Screen shots/capture made quick and easy

We all have issues with our computers from time to time. Sometimes those issues show themselves via odd behaviour on your computer’s screen. Odd behaviour like this is a great reason to take a “snapshot” of the screen. Screenshots let you show other people everything that happens on your computer screen, from the exact wording of an error message to odd behaviour of any sort.

Fortunately, screenshots, or screen captures, are both easy to create and doesn’t call for you downloading or buying any additional software. They also don’t call for using mobile phone cameras, which rarely capture images on screens very well.

While third-party software does everything mentioned in this blog post, and more, I’m limiting the post to the capable tools that ship with all computers Windows or Mac (but mostly Mac).

Full screen capture on a Mac

The keyboard shortcut Cmd-Shift-3 takes a picture of your whole screen and deposits the image file on your desktop. (Default settings only mentioned here.)

To stop this operation at any time, press the Escape key.

Bonus: if you run multiple monitors, this shortcut may capture what’s on all your screens at the same time. It certainly does so if you use an iMac as an external monitor using Target Display Mode.

Partial screen capture on a Mac

Cmd-Shift-4 turns the mouse pointer into crosshairs. Click and drag the crosshairs over the area of the screen you want to capture.

Bonus: If you move the mouse pointer over a window and press the Space bar, the pointer turns into a camera and the window becomes shaded. Click and you capture the window. This trick also works on menus.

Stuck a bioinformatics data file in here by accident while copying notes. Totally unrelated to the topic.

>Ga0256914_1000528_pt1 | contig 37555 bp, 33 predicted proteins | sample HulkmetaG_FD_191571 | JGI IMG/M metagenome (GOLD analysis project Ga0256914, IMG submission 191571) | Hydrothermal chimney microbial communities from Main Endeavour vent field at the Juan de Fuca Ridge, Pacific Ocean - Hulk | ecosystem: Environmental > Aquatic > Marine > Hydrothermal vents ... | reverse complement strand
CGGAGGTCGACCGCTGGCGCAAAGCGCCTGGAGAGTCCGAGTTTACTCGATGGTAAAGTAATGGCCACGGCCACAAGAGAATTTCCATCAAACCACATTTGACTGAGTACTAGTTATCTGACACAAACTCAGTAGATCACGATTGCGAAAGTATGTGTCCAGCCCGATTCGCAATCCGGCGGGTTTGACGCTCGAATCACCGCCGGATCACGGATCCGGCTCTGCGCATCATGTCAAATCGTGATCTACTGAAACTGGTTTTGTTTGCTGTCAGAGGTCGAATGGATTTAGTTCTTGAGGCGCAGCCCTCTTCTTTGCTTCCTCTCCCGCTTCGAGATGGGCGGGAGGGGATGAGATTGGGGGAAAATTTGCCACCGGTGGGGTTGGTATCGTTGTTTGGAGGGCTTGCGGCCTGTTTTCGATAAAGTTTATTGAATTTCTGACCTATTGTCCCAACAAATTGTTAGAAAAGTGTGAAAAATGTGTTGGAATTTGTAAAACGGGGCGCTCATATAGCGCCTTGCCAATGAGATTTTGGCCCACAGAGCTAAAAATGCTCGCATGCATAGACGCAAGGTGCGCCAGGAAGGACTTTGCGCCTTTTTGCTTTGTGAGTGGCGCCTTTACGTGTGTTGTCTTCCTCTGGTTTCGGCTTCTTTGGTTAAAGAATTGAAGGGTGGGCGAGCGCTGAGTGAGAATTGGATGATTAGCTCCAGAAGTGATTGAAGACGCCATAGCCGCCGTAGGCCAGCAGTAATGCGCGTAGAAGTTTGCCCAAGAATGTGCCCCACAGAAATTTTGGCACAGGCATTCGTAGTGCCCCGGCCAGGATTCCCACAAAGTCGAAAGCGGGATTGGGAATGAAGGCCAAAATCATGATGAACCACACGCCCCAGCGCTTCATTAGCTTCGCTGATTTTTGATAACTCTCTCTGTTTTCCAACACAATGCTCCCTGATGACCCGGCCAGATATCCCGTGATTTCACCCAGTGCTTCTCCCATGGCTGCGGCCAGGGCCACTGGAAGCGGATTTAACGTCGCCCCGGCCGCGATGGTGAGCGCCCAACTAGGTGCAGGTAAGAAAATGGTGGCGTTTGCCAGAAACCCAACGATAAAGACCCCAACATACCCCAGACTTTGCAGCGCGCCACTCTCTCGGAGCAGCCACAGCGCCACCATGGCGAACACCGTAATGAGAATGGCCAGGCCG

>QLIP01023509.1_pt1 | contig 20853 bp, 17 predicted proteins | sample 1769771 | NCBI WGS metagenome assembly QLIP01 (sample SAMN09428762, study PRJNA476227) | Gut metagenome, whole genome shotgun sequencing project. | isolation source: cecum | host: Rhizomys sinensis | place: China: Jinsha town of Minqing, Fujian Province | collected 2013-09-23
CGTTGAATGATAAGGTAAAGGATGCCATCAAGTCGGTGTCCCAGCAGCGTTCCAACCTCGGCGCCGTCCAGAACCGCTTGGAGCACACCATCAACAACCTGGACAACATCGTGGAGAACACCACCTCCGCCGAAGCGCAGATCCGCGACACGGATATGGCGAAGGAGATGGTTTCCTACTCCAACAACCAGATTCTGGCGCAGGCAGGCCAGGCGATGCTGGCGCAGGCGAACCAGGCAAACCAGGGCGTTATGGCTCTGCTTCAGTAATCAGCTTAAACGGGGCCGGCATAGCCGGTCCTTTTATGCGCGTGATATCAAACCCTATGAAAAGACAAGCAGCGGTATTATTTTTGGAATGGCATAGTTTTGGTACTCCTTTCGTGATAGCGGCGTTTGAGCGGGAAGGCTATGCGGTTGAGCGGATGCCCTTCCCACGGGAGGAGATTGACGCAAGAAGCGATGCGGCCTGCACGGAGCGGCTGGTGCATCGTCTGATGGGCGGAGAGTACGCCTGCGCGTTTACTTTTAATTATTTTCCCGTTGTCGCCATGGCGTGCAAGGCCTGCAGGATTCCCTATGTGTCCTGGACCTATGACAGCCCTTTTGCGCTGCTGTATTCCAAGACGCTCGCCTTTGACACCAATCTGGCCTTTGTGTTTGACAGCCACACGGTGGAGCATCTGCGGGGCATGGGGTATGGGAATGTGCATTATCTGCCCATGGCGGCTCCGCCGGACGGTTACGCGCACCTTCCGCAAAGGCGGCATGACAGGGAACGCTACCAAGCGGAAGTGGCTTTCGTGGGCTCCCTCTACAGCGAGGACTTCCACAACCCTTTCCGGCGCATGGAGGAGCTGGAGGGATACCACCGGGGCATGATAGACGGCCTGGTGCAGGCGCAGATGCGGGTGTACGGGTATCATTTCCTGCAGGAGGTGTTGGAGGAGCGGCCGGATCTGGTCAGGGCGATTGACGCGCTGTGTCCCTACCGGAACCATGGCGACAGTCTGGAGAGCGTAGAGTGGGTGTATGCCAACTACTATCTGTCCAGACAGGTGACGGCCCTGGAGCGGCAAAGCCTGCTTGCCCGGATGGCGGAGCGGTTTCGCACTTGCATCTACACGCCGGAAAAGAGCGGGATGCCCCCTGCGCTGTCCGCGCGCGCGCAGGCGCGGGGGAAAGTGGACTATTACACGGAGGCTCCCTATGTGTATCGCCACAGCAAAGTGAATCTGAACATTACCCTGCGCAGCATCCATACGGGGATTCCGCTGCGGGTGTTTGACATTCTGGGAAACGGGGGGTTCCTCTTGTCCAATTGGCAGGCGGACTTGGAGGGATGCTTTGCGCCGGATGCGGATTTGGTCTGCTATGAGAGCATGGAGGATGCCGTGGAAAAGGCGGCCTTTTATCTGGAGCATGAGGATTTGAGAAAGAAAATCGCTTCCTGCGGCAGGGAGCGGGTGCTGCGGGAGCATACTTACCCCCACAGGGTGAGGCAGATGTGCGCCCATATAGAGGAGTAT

To stop this operation at any time, press the Escape key.

Apple helpfully explains all this on its support website.

Annotating screen captures

If you want to point out specific parts of your captures using text labels, shapes and arrows, use Preview, another app that ships with the Mac, to open the images and label them as you need to.

If you email the image using Mac Mail, the Mac Mail window lets you annotate the image right in the draft window. Move your mouse pointer over the image until a down-arrow button appears, click the button and choose Markup.

A word on Windows

You can do much of this in Windows 10 too. (I have, though not as much as I do on Mac.) Check out the Windows Snipping Tool before you consider buying third-party screen capture utilities.

LaptopMag.com offers a succinct how-to on capturing screens on a Windows computer.

Timed screen captures

The Mac also includes a utility called Grab, which lets you do the operations listed above plus at least one more: it’s really handy for capturing a “timed” screen, where you need to “grab” something you can’t keep on the screen using the keyboard shortcuts above.

Grab.app icon, found in the Applications/Utilities folder

Grab.app icon

Recording screen activity

Need to capture activity and not a still image? Open Quicktime, choose New Screen Recording, and follow the instructions. You can limit the capture to a specific area of the screen to help other people zoom in on what you want to explain. You can also trim parts of the screen recording that you don’t need.

Troubleshooting your computer

Sometimes your computer doesn’t work as well as expected for any of the reasons listed below. Click the reason to visit a blog post that describes the problem and outlines a solution.

This post stemmed from the latest in my series of tips you can use to speed up your computer. Here are other tips you can use:

Conclusion

Throughout this post, I stuck to screen capture options that people already have on their computers. Do you know of or use other such utilities? How else would you suggest explaining events on your computer to other people, outside of a live demonstration?

Let me know in the comments below.

Leave a Reply